When Indigenous activists symbolically reoccupied traditional Algonquin land by erecting a teepee on Parliament Hill last week, Justin Trudeau paid a visit and spoke with them for about 40 minutes.
When Attawapiskat Chief Theresa Spence began a six-week hunger strike on Victoria Island in the shadow of Parliament Hill in late 2012, the prime minister of the day, Stephen Harper, never met with her and was loathe to utter her name.
Weeks after his cabinet was sworn in, the Trudeau government announced a national inquiry into murdered and missing Indigenous women. “Inaction” on a national tragedy “ends today,” said Indigenous Affairs Minister Carolyn Bennett. Harper, of course, rejected the idea, telling the CBC in a year-end interview in 2014, he saw no point in spending millions of dollars “to get the same report for the 41st or 42nd time.”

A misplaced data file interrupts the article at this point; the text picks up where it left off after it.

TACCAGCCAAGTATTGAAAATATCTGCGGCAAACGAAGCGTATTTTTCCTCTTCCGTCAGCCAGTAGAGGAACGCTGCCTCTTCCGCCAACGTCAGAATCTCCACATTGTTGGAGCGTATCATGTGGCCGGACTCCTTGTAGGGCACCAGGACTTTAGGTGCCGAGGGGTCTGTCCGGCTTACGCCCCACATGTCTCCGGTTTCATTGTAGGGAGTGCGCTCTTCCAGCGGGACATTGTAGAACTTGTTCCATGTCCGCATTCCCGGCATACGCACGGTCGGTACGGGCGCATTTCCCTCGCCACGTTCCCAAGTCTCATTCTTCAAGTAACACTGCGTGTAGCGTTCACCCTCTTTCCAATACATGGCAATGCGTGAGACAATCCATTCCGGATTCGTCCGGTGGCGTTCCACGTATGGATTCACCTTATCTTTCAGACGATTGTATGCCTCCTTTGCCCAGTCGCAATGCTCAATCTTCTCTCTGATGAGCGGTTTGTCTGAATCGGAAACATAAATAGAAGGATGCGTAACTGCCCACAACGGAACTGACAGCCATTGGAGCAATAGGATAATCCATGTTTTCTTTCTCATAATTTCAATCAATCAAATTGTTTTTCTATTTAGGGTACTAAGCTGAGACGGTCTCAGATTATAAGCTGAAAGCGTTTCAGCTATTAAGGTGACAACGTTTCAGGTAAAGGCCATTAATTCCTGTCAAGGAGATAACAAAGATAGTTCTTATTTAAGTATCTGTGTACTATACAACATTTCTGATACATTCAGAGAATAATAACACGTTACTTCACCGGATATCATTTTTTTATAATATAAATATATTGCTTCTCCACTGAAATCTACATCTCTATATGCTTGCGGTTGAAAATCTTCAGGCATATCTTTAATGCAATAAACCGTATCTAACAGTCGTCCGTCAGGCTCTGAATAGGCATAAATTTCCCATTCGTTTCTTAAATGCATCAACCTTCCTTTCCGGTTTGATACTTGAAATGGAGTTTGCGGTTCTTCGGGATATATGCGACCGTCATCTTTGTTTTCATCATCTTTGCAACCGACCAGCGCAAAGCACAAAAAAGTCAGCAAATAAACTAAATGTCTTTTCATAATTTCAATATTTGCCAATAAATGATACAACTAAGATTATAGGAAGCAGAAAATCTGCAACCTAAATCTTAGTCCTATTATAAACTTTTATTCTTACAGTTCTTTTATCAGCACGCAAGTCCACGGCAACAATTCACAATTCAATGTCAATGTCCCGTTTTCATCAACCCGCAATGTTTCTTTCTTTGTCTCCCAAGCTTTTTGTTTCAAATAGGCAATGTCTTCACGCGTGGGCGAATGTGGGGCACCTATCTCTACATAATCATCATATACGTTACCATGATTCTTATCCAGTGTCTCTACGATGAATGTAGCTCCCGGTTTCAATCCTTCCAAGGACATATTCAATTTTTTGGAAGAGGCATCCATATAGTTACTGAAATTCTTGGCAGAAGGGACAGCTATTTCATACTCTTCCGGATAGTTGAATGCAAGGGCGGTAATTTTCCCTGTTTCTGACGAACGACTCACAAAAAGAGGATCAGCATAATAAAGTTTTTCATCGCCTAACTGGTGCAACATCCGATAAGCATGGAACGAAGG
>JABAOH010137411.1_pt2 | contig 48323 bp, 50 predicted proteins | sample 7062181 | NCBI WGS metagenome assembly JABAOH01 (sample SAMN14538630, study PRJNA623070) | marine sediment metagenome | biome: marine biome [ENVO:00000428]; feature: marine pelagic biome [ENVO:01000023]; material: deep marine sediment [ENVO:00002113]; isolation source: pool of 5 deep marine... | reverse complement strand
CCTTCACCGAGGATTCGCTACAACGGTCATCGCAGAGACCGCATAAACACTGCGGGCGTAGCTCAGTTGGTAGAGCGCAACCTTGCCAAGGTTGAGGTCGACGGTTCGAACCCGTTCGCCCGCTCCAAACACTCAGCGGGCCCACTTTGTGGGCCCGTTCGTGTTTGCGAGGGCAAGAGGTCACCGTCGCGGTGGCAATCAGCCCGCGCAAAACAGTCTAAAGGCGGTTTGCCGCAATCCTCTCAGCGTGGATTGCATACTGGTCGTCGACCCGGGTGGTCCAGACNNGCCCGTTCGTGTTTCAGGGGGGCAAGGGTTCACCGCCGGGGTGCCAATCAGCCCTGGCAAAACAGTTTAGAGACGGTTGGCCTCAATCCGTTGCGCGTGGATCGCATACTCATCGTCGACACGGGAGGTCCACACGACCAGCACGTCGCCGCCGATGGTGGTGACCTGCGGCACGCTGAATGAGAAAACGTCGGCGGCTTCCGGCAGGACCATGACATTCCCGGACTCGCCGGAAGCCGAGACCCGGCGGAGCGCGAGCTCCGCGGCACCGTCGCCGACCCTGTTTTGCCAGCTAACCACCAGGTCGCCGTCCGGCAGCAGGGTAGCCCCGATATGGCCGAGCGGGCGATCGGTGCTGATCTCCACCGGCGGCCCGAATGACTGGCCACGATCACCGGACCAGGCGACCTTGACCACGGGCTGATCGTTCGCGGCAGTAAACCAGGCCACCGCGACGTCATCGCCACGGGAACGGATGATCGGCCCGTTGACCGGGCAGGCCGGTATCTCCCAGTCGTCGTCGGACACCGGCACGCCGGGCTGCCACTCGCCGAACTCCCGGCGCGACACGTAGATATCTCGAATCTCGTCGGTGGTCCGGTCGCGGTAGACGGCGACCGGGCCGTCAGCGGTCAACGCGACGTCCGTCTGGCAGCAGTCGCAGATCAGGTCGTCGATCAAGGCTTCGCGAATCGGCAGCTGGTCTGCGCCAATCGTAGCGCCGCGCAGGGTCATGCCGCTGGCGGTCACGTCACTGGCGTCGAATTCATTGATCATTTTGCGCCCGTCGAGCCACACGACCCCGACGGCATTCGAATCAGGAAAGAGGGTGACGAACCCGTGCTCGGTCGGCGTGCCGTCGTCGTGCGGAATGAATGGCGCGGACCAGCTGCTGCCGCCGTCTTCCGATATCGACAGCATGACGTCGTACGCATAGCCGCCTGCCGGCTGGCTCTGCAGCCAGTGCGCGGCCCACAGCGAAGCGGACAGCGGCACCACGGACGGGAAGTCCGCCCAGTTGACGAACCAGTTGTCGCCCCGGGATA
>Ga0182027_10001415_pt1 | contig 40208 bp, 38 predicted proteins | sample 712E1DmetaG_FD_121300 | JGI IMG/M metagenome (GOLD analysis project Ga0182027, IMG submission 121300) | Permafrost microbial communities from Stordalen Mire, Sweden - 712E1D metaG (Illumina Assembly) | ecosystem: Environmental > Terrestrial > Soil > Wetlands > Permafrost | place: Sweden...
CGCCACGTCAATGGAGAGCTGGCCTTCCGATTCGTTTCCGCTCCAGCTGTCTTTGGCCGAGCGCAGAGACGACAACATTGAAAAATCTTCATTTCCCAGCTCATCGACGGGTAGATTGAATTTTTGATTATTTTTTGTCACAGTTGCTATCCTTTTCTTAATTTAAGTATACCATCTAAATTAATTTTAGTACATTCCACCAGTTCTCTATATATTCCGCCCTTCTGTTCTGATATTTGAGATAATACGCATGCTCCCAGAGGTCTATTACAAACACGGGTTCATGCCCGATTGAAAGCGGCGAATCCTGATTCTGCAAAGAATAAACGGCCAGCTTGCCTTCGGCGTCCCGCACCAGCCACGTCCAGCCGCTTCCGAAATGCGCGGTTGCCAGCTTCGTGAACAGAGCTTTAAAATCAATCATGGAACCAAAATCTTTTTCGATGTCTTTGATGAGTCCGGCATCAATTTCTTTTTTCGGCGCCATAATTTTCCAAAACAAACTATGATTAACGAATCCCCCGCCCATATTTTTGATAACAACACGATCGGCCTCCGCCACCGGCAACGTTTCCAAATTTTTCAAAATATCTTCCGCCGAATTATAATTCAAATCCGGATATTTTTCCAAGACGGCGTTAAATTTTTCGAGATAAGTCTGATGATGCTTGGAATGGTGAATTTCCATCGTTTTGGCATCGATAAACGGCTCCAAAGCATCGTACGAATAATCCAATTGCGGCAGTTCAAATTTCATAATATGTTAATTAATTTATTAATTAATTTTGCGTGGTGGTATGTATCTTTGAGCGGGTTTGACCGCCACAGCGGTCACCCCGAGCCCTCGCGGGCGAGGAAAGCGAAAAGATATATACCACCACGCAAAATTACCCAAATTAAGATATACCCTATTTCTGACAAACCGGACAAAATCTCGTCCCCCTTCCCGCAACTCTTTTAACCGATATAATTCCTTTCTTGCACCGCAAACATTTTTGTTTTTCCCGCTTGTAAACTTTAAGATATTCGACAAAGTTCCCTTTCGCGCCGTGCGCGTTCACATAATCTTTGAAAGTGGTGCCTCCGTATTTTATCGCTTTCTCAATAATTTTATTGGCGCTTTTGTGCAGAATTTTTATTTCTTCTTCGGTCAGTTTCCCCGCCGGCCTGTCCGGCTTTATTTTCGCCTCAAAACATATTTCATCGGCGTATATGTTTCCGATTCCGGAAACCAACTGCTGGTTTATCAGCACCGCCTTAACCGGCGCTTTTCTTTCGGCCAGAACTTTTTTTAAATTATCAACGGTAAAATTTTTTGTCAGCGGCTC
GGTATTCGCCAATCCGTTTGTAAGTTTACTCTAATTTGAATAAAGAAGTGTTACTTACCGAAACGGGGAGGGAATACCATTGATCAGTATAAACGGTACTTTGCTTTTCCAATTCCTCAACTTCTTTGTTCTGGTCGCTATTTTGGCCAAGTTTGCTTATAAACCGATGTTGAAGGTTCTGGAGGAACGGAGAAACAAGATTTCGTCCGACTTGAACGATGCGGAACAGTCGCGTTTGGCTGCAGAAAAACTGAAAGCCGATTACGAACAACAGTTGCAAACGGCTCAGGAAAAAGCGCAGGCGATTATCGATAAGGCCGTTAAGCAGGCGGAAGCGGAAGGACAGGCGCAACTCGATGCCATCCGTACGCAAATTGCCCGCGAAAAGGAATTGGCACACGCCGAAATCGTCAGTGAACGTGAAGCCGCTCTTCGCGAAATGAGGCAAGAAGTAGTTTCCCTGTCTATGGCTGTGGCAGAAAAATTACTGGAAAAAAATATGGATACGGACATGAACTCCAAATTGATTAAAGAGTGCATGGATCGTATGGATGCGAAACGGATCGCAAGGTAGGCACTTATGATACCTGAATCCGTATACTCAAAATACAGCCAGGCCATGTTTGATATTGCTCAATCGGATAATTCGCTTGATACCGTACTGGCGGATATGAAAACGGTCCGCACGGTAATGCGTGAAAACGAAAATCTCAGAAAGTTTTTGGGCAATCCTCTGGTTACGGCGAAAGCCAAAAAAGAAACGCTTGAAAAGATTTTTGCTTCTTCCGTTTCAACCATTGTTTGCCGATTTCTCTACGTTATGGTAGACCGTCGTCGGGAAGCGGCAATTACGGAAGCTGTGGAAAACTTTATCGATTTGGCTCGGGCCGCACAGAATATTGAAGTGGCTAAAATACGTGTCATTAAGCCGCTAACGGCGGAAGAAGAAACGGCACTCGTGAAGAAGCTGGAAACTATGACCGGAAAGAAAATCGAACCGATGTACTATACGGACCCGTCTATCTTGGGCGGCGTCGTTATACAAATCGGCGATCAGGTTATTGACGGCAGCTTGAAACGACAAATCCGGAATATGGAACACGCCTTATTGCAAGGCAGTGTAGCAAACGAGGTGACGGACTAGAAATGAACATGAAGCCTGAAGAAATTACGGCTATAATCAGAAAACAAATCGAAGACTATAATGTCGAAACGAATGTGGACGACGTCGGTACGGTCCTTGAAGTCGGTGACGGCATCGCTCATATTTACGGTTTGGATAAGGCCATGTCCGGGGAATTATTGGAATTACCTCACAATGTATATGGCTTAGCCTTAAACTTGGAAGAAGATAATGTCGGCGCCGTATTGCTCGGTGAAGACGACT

Harper, in 2008, apologized to generations of Indigenous peoples affected by the residential schools shame then moved on. Trudeau pledged to implement all 94 recommendations in Justice (now Senator) Murray Sinclair’s Truth and Reconciliation report in 2015.
On any government’s most vexing file, two very different styles. Two very different messages. Harper usually appeared churlish and distant, Trudeau respectful and accommodating.
For the rest of this article: https://www.thestar.com/news/canada/2017/07/04/symbols-will-not-meet-trudeaus-goal-of-indigenous-reconciliation.html